The 1960s gave us girls in miniskirts, the first James Bond films appeared on the screen and the youth let their hair grow. The football-crazy British became even more football crazy, if possible.

The new law on gambling lifted some restrictions and provided new betting opportunities. Not only could you bet on the result of the match, but you could also bet on a wide spectrum of markets.

Additional information before the match could also be helpful. For example, if you saw the star of the home team stumbling drunk out of a nightclub in the middle of the night, you had time to make a bet on the basis of this small but far from insignificant observation.

The law also became the starting point for the bookmaker industry as we know it. Many of those who started out back then are still with us today. A visit to a local bookmaker on the way home from work became common all over England.

However, these commissioners kept a low profile, and you had to visit simple and discreet offices to place your bets. Although the authorities had approved them, they did not want to stand out in any way. Of course, the football-loving crowd had no trouble finding them. From now on, football and betting were a symbiosis to be counted on.

Into the 2000’s and beyond

The new millennium brought more news to British betters. Until 2002, they had to bet on the results of at least three games on their coupons. It was called “Minimum Trebles».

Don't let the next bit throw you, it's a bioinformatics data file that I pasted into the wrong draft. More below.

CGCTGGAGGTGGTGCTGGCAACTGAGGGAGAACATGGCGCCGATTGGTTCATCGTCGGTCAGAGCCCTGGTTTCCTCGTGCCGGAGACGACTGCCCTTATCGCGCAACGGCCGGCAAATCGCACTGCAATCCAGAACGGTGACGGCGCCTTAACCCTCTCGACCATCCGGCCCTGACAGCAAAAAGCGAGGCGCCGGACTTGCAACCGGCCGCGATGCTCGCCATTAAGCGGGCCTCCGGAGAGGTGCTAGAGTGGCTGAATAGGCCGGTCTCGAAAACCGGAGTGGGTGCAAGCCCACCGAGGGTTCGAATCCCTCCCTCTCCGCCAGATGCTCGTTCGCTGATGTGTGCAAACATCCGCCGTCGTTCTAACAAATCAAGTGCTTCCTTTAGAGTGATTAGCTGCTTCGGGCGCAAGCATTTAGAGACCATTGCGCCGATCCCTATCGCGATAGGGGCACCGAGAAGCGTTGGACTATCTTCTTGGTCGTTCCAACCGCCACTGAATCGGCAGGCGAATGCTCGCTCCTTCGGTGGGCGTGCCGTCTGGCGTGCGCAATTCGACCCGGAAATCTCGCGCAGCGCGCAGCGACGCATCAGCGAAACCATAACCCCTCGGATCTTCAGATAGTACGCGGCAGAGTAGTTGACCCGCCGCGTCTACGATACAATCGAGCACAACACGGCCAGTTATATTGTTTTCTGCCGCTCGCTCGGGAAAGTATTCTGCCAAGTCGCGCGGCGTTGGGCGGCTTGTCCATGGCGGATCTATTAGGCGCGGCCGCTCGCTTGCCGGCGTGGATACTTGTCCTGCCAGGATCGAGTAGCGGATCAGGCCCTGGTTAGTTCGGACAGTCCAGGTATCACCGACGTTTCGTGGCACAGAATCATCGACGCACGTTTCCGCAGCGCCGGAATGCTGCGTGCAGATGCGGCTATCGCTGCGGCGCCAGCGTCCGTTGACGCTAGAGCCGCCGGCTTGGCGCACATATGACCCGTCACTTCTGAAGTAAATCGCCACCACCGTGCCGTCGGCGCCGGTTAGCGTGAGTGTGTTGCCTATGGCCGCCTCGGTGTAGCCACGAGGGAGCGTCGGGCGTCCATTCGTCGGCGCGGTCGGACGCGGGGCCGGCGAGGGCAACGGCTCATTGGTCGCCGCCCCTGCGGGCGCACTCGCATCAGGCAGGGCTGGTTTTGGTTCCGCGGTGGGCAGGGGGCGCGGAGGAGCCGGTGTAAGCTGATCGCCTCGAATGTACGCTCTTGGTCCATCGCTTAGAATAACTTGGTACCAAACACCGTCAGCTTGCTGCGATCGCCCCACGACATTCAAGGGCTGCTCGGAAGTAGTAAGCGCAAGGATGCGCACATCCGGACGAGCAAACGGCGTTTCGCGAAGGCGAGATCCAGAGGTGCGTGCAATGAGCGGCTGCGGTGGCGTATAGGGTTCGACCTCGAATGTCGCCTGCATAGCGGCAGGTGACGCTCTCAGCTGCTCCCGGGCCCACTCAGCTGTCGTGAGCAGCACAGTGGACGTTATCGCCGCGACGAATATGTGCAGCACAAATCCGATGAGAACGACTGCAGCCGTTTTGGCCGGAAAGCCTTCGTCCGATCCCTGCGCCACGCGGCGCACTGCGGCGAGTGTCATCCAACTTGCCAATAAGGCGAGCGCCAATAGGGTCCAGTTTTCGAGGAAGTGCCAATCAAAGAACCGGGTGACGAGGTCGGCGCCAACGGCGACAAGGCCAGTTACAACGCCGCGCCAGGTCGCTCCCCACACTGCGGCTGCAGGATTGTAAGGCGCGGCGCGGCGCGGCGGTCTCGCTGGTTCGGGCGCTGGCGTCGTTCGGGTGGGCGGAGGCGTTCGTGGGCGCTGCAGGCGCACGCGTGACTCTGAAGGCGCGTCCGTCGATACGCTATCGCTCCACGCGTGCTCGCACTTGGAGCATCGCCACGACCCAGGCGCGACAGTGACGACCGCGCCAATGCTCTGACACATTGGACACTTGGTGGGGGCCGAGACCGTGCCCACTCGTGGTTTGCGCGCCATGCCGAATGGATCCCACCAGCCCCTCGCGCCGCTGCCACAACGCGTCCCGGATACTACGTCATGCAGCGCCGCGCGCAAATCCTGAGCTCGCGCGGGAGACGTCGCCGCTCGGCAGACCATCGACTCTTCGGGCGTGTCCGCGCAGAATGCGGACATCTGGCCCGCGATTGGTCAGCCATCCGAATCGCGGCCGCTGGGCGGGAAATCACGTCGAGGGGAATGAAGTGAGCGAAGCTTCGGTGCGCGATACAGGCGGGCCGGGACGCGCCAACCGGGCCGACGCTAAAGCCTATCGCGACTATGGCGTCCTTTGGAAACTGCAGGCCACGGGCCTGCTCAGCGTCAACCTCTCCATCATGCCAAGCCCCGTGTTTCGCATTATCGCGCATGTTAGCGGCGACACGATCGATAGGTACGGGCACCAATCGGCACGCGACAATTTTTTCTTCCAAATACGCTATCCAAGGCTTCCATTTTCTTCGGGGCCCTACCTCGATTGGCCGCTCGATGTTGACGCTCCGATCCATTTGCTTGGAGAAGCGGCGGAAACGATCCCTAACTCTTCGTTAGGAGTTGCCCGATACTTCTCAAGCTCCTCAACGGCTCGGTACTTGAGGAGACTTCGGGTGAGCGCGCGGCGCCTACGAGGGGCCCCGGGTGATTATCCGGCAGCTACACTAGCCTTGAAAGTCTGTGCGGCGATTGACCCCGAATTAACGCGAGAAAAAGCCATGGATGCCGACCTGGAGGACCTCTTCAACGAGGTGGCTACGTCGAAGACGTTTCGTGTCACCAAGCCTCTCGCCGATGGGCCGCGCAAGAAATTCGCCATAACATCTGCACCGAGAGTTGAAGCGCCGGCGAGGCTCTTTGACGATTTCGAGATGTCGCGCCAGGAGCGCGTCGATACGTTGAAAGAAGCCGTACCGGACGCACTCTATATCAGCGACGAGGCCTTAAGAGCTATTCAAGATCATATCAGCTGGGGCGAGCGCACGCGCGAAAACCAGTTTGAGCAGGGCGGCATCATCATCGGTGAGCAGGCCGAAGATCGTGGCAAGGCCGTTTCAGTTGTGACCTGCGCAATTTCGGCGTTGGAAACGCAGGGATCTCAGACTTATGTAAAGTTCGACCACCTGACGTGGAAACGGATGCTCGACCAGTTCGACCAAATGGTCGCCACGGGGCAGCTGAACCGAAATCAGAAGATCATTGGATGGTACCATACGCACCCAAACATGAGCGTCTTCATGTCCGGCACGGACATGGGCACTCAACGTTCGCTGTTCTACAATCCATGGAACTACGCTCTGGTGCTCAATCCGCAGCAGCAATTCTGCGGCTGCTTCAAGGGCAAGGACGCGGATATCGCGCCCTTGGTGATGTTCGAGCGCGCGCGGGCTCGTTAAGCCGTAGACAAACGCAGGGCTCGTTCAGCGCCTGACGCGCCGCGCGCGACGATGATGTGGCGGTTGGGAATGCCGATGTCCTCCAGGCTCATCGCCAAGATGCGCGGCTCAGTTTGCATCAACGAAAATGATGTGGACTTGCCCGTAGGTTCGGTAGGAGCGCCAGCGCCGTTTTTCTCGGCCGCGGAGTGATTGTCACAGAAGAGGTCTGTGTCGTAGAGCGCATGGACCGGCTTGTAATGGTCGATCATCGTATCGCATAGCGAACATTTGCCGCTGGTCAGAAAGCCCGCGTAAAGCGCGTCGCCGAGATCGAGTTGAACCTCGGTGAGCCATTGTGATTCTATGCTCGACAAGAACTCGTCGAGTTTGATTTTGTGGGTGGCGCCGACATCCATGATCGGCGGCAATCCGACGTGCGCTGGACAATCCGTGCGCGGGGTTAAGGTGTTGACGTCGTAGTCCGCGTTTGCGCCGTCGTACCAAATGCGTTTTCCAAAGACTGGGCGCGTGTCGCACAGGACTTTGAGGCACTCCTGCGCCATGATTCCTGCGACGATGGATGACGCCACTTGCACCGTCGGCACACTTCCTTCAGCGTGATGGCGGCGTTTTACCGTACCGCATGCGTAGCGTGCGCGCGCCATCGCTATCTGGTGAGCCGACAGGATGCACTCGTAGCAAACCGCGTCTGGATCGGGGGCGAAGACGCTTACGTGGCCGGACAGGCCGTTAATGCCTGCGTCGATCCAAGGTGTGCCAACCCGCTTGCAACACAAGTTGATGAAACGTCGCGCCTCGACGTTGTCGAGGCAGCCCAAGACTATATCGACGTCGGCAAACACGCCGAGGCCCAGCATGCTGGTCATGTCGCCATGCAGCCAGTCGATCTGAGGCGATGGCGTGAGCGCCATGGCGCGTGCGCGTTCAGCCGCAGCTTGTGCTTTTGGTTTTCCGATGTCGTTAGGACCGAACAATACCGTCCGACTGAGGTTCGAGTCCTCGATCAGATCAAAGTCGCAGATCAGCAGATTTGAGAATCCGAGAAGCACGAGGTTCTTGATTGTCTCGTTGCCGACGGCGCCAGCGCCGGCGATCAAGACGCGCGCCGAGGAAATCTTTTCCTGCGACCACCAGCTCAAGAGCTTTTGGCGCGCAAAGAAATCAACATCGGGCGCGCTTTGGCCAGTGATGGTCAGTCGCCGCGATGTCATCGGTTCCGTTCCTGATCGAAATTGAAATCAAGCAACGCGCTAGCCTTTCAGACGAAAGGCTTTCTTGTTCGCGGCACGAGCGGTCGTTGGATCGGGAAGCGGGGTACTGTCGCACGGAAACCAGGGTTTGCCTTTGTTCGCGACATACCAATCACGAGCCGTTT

But from then on, they could only bet on the result of a single match. It simplified the game and made it easier to win. The prize might not be very big, but for some, it is always fun to win whatever the size of the prize.

More importantly, the so-called player tax was abolished. Before this, neither the bet nor the prize was tax-free. That is to say; you could choose whether you would pay taxes on the bet or the prize if you won.

For example, if you wagered one pound, you would have to pay a 9% surcharge to avoid paying tax on any prizes. In this case, the price for betting one pound was £1.09. If you didn’t prepay the tax, 9% would be deducted from the winnings. While there may have been an extra gambling element to this, it was not a popular tax. The removal of this tax was thus well received, so well in fact that there was an increase in bets on football.

Today’s Football Betting Situation

The removal of “Minimum Trebles” and the opportunity to bet on individual matches was a milestone in the history of betting. This led to much greater involvement among most people. Football betting used to be big business. It’s well beyond that now.